CAIRO — Senior Egyptian judges halted talks with President Mohammed Morsi on judicial reforms on Wednesday after parliament decided to discuss the proposed laws despite presidential promises to seek consensus first.
Islamist lawmakers allied to Morsi's Muslim Brotherhood are pushing a bill that would force out more than 3,000 judges by lowering the retirement age.
The Brotherhood accuses many judges of being remnants of the era of deposed President Hosni Mubarak, saying they have sought to obstruct elections, legislation and attempts to bring corrupt former officials to justice.
The judicial reform bill has also angered liberal, leftist and ultra-conservative Islamist opposition groups which accuse the Brotherhood of trying to control state institutions rather than pressing genuine reforms. The Brotherhood denies this.
Under pressure over the bill last month, Morsi invited senior jurists to hold a "justice conference" to discuss the reforms. He said he would personally adopt the proposals that came out of the meeting.
But the Supreme Judicial Council said it was halting preparations for the conference after the Shura Council, the Islamist-dominated upper house that claims legislative power, said it would resume discussions of the law on May 25.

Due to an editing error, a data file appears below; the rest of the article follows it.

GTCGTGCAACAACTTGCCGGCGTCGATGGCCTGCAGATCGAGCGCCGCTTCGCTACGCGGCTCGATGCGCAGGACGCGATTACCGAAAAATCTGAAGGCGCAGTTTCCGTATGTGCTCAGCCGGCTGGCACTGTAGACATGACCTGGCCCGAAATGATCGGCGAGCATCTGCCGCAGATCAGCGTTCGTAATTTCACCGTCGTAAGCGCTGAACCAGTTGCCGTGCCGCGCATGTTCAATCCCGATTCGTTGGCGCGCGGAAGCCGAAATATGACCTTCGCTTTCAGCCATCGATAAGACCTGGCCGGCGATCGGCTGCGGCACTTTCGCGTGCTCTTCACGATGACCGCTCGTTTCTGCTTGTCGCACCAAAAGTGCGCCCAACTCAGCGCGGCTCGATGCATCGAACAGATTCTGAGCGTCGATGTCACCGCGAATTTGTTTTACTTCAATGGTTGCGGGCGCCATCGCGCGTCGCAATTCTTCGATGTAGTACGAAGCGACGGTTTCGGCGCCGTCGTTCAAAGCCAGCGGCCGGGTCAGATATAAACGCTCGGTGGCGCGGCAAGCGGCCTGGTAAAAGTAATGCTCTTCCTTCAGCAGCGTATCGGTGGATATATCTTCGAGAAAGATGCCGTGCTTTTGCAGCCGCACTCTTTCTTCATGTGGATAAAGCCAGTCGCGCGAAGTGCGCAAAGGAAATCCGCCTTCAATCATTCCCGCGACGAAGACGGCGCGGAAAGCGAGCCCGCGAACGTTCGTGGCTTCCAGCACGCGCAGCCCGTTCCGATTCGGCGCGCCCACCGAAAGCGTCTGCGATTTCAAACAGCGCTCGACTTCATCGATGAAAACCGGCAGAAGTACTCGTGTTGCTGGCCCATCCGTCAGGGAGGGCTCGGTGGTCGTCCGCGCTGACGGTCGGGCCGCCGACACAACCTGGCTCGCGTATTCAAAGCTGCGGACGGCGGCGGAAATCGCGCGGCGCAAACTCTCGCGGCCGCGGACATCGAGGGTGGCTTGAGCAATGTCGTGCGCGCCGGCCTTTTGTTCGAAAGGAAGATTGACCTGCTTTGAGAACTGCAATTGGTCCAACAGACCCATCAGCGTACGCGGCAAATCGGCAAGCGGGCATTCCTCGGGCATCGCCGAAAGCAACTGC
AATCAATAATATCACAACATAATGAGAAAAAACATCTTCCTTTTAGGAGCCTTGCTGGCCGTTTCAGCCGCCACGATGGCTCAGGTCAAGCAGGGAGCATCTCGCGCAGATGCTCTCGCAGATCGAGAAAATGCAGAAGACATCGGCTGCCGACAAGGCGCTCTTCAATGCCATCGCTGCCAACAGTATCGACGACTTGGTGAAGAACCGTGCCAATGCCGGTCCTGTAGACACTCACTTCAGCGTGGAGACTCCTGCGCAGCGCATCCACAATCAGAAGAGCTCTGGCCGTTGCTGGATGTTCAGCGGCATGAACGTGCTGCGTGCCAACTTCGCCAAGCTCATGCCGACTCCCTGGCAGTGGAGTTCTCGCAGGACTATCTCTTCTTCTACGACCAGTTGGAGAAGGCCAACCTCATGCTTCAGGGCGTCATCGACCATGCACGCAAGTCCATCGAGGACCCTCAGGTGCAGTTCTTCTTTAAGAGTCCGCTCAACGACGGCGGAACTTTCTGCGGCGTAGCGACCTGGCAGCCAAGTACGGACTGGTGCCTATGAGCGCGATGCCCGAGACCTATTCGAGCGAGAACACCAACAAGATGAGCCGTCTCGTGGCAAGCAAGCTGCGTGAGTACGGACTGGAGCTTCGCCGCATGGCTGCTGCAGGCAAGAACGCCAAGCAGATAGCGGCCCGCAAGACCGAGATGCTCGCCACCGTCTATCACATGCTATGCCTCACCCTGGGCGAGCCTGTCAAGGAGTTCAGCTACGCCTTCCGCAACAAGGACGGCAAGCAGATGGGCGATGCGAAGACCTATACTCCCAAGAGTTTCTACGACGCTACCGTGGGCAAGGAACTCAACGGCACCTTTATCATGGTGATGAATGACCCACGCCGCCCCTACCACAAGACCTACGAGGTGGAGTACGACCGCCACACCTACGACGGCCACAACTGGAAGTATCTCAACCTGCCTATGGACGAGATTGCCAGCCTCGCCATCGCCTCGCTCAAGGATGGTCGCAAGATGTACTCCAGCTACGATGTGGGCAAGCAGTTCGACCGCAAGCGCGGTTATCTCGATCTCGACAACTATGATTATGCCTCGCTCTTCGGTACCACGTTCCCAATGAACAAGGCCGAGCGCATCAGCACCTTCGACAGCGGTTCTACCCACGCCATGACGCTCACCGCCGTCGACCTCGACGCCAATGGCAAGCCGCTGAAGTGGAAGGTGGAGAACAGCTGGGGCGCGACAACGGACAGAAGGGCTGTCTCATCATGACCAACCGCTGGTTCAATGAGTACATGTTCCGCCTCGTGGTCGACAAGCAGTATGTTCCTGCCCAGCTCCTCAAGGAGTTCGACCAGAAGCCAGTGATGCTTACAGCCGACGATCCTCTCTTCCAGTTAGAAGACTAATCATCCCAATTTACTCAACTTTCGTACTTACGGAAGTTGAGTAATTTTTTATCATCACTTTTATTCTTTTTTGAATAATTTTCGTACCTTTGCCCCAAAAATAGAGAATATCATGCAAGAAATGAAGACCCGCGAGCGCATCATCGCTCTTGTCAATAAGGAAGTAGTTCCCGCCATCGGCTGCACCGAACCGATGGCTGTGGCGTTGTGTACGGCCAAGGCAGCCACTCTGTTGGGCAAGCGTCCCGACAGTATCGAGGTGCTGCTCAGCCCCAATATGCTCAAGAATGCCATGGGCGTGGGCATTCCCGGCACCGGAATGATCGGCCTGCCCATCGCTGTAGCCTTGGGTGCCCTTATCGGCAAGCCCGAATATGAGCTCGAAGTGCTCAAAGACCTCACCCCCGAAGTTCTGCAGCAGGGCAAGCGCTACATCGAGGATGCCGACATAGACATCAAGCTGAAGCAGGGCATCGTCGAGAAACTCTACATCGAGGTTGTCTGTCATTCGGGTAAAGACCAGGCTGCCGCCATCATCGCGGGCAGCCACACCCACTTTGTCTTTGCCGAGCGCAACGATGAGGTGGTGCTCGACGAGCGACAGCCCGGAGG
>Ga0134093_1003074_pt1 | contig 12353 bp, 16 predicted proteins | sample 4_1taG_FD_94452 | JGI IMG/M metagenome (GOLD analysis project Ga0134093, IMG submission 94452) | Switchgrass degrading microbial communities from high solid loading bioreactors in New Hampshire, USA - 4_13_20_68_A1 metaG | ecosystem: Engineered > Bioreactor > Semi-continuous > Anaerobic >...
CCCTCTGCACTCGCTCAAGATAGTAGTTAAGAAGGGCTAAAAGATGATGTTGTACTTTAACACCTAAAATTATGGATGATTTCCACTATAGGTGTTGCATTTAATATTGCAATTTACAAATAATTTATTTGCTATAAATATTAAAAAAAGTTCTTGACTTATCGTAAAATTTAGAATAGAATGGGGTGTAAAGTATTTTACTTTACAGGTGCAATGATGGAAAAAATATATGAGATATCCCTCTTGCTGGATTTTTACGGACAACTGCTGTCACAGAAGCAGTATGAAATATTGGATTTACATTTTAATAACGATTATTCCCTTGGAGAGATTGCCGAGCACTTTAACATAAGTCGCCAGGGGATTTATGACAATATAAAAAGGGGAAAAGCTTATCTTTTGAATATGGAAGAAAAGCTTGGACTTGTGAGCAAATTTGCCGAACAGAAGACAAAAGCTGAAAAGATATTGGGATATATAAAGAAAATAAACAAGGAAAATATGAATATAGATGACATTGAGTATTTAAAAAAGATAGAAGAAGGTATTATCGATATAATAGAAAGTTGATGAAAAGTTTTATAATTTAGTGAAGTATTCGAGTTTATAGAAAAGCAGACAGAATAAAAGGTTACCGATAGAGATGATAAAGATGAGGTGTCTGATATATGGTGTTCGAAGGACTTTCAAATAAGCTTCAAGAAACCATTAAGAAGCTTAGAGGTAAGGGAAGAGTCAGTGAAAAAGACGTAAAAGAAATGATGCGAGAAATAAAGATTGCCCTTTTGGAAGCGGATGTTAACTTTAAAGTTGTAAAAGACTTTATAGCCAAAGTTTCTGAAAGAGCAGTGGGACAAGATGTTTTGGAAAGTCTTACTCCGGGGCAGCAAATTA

"We've stopped work on the conference until the presidency clarifies its position on this issue," senior judge Abdel Rahman Behloul told Reuters by phone. "There are bodies in dispute. The vision of the president is different from the vision of the Shura Council. So what will happen?"
A spokesman for the presidency was not immediately available to comment on the judges' decision.
The row has widened Egypt's political rifts, adding to the turbulence that has hammered the economy since Mubarak's overthrow in a popular uprising in February 2011.
Cairo negotiating with the International Monetary Fund for a a $4.8 billion loan conditioned on economic reforms which the IMF says should be backed by a broad political consensus.
Abdullah Fathi, deputy head of the Judges Club, said parliament's decision to resume the discussions was "a farce and a joke," the state news agency MENA reported.
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